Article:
APPROACH 1: If popularity and inertia have meant work gatherings around a networking format, this usually comprises of a presentation, food and containing people within a space to connect.

When the idea is around encouraging connection and heightening camaraderie, a formula doesn’t have to be followed. YATM Lunch Club events follow a format these days of an ice breaker (World Record attempt), someone to share what is working in their life or giving them joy and a main theme around a topic that is relatable to the audience (usually delivered in a panel format).

To get to this place has come with a lot of figuring out and experimentation. When events began in 2016, they were quite haphazard. Whilst fun and full of energy, people didn’t take it seriously. That is fine, it became a release from what people were used to. Over the years it has been a case of experimenting in front of everyone to get to a place that works. 

This is what I mean by working 20% harder. You can’t keep to what has been delivered by others, you become the copycat. You want your audience to buy into meaningful work and for people to understand the value and worth of feeling a part of your work.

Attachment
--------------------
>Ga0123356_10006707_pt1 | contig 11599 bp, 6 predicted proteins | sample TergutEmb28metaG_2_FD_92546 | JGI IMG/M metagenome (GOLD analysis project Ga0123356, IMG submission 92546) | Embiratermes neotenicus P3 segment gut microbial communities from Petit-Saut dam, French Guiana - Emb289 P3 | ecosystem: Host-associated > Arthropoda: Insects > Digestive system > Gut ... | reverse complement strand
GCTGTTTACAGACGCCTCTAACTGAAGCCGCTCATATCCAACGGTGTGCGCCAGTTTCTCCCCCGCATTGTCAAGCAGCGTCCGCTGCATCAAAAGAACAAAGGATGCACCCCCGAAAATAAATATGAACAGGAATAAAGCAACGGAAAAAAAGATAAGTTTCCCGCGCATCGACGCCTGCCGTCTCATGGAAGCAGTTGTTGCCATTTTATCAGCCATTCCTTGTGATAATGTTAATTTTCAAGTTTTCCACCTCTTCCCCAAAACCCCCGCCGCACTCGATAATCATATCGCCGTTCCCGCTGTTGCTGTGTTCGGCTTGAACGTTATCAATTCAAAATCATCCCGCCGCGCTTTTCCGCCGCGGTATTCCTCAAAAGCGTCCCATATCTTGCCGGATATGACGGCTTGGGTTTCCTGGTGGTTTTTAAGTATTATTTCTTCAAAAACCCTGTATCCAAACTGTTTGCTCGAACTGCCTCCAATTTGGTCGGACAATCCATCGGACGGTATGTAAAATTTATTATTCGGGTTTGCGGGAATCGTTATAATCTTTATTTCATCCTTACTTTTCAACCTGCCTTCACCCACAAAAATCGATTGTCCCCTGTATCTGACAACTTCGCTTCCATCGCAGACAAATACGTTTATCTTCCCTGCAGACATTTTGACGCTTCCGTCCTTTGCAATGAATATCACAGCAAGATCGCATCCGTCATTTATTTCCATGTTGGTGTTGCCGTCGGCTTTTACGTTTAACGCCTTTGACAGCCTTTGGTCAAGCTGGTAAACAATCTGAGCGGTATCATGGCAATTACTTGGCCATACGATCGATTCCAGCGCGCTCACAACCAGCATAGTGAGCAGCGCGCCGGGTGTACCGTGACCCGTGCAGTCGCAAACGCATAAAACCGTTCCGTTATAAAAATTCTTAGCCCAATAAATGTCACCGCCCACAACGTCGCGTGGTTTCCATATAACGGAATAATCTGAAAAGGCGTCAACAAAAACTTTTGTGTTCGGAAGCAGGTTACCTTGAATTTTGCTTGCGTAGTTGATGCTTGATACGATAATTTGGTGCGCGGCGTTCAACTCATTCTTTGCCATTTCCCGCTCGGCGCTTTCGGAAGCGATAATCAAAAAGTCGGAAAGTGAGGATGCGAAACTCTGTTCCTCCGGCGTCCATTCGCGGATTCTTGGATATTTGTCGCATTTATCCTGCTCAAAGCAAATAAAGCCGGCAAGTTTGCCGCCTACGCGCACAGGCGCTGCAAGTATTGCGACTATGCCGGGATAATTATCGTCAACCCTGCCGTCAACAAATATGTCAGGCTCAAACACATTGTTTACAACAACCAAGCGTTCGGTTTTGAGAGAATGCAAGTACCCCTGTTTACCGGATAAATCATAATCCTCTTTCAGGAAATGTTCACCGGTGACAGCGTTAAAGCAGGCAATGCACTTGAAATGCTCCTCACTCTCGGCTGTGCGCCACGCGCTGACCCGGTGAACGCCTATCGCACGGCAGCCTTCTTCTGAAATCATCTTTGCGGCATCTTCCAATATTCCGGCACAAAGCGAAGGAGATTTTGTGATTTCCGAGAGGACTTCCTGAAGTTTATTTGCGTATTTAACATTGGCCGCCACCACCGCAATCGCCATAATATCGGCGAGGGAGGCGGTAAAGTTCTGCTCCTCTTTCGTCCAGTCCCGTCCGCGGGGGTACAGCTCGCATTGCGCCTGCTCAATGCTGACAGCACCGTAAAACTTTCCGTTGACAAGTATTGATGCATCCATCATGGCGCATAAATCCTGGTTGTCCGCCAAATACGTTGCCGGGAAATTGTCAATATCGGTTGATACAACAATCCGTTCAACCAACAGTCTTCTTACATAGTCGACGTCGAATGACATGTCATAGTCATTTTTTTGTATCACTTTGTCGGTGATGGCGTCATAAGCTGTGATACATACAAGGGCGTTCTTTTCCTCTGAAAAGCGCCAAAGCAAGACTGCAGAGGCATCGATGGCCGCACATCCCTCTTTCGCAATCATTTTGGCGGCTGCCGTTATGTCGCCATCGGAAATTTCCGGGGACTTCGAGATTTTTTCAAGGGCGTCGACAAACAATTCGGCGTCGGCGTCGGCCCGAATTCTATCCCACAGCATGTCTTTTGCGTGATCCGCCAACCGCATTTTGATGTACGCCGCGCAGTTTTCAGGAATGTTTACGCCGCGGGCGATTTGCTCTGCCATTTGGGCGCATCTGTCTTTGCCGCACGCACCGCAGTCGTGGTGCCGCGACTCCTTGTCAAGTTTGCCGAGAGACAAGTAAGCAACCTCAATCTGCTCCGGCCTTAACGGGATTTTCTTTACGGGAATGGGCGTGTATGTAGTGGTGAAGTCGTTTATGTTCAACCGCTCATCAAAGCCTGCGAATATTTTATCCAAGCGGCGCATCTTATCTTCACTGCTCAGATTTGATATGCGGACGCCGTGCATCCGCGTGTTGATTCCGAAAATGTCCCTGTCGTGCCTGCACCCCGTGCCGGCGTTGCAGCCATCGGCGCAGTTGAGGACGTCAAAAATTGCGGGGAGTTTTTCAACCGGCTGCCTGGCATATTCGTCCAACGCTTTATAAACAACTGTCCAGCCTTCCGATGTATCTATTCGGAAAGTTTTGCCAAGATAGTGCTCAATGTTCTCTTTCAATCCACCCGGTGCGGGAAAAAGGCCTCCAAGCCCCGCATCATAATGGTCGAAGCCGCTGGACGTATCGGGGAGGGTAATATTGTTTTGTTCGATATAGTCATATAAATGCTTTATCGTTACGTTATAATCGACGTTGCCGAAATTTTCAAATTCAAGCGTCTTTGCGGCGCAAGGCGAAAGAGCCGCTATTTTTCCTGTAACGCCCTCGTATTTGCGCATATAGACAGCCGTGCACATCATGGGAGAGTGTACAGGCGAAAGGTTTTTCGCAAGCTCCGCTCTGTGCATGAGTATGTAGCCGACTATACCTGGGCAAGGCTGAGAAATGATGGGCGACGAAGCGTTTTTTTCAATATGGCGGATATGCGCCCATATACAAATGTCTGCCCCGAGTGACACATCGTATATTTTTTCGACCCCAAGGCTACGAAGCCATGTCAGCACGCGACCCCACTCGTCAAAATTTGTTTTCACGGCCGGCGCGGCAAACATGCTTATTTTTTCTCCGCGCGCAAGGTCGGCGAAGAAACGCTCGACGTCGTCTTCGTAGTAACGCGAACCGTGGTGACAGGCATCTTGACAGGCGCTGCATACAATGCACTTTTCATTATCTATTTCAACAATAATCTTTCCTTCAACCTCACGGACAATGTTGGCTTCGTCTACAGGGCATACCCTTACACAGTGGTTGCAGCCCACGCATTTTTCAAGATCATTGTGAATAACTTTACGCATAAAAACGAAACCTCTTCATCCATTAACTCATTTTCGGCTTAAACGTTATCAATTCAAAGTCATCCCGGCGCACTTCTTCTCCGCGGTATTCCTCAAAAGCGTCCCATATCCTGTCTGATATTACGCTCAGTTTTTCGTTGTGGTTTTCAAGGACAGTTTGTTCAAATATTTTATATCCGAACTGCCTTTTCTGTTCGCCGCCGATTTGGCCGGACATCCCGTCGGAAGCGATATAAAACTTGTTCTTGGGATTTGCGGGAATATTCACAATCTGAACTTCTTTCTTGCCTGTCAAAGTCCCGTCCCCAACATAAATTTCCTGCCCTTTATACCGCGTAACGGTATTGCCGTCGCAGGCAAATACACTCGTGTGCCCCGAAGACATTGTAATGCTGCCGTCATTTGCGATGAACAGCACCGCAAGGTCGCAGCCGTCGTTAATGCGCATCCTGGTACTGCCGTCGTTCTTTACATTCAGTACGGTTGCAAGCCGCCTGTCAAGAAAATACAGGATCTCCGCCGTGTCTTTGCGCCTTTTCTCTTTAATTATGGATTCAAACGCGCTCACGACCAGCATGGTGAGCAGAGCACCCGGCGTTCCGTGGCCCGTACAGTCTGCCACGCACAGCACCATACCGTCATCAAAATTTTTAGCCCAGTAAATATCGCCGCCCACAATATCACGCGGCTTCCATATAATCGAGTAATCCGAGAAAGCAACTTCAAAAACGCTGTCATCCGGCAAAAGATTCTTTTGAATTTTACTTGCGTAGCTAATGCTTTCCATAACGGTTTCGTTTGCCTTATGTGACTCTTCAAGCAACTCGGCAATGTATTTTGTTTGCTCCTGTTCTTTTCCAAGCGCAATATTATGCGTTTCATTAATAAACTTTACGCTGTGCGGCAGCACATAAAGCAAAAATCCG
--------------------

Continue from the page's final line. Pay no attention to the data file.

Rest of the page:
APPROACH 2: Day events usually fit the confines of conferences. This represents a stage when people are selected based on experience, merit, knowledge and insight. For the most part, there is a ‘them and us’ hierarchy. A stage represents an elevated level and the day format is based on passive learning in the shape of presentations.

When there is an idea of making the most of people who choose to go to an event with a shared mindset, for a moment in time, it means that the stage is lowered and everyone can become the stars of the show. For instance, the attendees become podcast guests and a moment in the day for people of a shared mindset to work together in a supported environment.